A whitelash of snow against my cheek. I peer at the asterisks melting into my coat, continuing below my chair as a thin footnote.
Sun and wind conspire against the fresh, wet snow clinging to every twig. A towhee calls in the midst of his labors to uncover the ground.
A half-inch of snow on the ground at sunrise. I look away, at the blue-gray sky. The bare trees shake and chafe, rattle and groan.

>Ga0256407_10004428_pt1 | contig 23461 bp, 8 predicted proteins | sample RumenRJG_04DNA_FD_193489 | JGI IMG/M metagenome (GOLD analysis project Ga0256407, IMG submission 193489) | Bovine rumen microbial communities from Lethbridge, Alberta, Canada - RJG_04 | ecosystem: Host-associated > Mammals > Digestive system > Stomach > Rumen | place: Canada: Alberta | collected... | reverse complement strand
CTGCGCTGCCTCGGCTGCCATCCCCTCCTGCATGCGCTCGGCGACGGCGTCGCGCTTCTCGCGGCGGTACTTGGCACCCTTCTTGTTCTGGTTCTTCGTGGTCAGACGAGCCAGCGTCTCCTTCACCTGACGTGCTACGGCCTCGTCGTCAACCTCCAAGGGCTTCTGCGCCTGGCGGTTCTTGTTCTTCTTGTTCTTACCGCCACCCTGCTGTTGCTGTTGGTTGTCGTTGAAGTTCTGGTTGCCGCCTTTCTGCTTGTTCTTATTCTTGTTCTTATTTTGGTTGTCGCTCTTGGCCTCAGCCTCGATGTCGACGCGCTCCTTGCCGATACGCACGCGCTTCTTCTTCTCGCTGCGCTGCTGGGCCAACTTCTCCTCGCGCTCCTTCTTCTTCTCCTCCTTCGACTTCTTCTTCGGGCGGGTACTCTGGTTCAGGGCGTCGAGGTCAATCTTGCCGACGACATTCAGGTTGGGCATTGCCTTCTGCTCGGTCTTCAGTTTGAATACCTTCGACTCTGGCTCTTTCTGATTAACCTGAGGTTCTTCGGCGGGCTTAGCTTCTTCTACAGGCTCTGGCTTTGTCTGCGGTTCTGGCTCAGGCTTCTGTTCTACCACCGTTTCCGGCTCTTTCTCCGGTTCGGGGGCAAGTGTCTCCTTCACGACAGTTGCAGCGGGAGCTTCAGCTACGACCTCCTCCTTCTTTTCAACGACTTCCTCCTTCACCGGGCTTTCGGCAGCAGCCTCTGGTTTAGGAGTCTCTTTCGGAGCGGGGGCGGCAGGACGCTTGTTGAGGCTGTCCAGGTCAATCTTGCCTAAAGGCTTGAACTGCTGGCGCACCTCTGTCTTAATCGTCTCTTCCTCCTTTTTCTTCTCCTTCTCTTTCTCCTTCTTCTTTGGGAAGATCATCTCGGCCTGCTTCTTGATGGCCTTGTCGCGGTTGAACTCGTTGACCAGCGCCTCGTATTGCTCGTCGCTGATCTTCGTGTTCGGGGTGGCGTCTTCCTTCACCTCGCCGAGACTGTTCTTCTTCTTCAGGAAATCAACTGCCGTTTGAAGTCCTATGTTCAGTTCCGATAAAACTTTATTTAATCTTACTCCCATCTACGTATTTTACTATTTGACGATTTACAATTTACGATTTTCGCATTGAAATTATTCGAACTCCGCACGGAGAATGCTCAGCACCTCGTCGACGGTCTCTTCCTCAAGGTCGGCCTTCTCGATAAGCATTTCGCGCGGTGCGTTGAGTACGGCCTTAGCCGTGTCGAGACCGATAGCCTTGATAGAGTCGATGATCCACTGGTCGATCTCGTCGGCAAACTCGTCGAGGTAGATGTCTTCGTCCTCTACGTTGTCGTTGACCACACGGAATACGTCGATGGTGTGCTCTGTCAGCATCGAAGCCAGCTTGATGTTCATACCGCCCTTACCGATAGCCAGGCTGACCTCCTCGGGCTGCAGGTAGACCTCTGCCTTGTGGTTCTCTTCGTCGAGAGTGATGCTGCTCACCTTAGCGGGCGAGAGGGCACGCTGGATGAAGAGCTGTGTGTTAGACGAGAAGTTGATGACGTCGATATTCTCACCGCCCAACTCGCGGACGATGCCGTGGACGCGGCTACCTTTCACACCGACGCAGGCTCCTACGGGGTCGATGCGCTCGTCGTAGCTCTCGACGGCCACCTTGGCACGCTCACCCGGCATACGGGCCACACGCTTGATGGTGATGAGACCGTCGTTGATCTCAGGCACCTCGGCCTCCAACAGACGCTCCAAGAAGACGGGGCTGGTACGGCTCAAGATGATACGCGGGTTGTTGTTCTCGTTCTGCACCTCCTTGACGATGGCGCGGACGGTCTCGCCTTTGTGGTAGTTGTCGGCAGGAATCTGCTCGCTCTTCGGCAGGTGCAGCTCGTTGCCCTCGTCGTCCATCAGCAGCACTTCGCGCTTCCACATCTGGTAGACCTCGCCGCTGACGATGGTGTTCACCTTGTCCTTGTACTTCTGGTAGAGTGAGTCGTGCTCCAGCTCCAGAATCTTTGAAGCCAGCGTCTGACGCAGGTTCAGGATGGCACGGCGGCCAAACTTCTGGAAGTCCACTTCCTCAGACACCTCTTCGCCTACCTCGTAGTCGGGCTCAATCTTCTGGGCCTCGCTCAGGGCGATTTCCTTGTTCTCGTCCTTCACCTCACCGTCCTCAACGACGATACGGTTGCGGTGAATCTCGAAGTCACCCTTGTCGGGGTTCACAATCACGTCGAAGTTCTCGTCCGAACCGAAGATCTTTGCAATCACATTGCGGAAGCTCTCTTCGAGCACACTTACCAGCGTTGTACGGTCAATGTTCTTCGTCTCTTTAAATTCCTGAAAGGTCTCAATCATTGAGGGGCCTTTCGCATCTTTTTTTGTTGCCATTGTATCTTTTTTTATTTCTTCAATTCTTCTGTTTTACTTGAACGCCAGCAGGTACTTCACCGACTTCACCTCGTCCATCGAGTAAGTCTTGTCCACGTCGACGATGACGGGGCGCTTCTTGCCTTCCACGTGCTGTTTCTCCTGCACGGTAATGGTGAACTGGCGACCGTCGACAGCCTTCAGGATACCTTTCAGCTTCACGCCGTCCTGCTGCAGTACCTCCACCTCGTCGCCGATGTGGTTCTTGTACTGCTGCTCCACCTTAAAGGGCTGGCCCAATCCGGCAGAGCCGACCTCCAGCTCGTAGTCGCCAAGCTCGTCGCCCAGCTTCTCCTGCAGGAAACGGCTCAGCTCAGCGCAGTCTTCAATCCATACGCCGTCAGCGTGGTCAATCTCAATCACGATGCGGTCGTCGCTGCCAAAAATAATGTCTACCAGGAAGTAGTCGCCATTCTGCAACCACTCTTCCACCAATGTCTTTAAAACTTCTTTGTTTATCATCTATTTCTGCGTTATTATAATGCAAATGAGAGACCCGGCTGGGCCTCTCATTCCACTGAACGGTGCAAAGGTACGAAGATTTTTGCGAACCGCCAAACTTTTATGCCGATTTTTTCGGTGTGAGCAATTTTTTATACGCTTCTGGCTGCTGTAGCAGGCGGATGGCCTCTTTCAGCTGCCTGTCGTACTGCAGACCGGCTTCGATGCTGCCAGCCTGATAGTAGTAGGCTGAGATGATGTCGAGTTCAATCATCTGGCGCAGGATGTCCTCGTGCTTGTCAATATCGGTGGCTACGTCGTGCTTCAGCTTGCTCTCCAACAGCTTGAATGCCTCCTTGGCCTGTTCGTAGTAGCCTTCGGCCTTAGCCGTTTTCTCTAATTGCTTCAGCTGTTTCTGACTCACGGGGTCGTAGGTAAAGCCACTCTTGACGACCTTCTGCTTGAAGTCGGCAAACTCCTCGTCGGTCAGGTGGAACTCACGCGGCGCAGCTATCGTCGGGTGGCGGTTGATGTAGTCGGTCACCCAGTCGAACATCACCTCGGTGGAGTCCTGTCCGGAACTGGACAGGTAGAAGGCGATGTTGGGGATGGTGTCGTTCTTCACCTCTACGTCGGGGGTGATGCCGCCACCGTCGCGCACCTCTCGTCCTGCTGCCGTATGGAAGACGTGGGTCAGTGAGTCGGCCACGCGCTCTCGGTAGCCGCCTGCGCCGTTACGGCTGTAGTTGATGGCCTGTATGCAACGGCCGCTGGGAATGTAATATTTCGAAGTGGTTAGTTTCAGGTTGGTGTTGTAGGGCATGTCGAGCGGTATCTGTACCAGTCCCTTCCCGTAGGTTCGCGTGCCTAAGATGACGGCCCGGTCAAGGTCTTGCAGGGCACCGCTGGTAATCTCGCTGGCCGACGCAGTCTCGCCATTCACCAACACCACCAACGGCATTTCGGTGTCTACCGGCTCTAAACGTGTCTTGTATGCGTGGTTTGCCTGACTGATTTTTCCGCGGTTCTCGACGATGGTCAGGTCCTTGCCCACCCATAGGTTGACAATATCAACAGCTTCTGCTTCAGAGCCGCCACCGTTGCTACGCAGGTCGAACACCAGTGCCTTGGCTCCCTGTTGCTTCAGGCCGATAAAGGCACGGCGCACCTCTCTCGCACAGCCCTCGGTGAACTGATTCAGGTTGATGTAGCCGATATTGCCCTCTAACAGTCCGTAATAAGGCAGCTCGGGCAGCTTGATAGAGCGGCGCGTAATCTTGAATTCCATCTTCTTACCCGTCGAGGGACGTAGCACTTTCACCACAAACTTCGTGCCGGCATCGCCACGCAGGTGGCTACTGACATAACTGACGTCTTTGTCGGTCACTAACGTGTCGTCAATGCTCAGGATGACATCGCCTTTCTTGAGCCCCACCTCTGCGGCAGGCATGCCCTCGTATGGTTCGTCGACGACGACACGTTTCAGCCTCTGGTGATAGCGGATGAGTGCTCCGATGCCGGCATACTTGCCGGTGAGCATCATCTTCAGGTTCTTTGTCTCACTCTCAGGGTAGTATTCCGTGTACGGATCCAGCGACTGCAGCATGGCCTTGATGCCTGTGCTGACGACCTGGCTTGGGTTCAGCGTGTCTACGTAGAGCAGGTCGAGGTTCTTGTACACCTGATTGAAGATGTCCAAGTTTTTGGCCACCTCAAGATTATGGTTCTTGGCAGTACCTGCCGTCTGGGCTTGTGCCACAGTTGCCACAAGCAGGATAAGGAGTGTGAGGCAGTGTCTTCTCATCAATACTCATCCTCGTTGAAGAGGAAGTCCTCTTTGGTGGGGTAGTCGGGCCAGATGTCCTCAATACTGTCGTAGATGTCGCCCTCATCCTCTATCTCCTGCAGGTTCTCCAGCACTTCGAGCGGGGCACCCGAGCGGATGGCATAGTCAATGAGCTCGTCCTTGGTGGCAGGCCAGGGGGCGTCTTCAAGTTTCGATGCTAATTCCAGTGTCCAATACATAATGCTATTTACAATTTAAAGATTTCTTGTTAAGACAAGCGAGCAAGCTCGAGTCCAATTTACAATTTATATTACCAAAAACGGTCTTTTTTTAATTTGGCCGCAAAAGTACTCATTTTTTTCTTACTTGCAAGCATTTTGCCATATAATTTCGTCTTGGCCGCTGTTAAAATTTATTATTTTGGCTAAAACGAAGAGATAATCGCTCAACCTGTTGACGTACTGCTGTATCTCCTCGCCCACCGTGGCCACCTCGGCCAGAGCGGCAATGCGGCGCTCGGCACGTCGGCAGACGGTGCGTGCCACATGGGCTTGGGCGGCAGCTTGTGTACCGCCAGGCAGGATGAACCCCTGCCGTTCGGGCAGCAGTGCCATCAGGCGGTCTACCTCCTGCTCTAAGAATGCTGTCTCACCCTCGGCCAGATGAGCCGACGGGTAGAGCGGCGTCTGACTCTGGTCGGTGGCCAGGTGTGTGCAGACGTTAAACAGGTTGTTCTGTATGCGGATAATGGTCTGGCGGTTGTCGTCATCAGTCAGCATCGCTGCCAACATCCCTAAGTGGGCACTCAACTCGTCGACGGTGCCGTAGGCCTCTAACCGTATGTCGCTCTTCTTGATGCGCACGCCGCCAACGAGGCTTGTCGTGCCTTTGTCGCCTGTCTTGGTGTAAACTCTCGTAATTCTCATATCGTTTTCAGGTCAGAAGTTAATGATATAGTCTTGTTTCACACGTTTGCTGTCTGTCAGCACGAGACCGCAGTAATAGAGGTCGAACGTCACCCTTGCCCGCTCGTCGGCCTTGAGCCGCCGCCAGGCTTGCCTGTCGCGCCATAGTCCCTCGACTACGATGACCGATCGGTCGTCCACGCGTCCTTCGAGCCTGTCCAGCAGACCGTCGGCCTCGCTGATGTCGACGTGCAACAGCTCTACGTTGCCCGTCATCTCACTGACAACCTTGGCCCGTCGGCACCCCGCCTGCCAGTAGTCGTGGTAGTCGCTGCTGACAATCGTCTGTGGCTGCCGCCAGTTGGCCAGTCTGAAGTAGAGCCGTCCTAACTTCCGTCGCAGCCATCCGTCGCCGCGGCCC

A few patches of snow linger in the woods, incongruous as the first flowering shadbush trees will seem. A scatter of raindrops on the roof.
An inch of new snow and a bitter wind. Daffodils droop like old balloons. A white-throated sparrow’s song pauses and resumes one octave up.
A half inch of snow—just enough to make the ground mirror the flat-white sky. A chickadee sings his two-note, minor-key song.
The last of the snow has vanished, and the air shimmers with fine rain. A foraging rabbit keeps pausing to scratch its ear.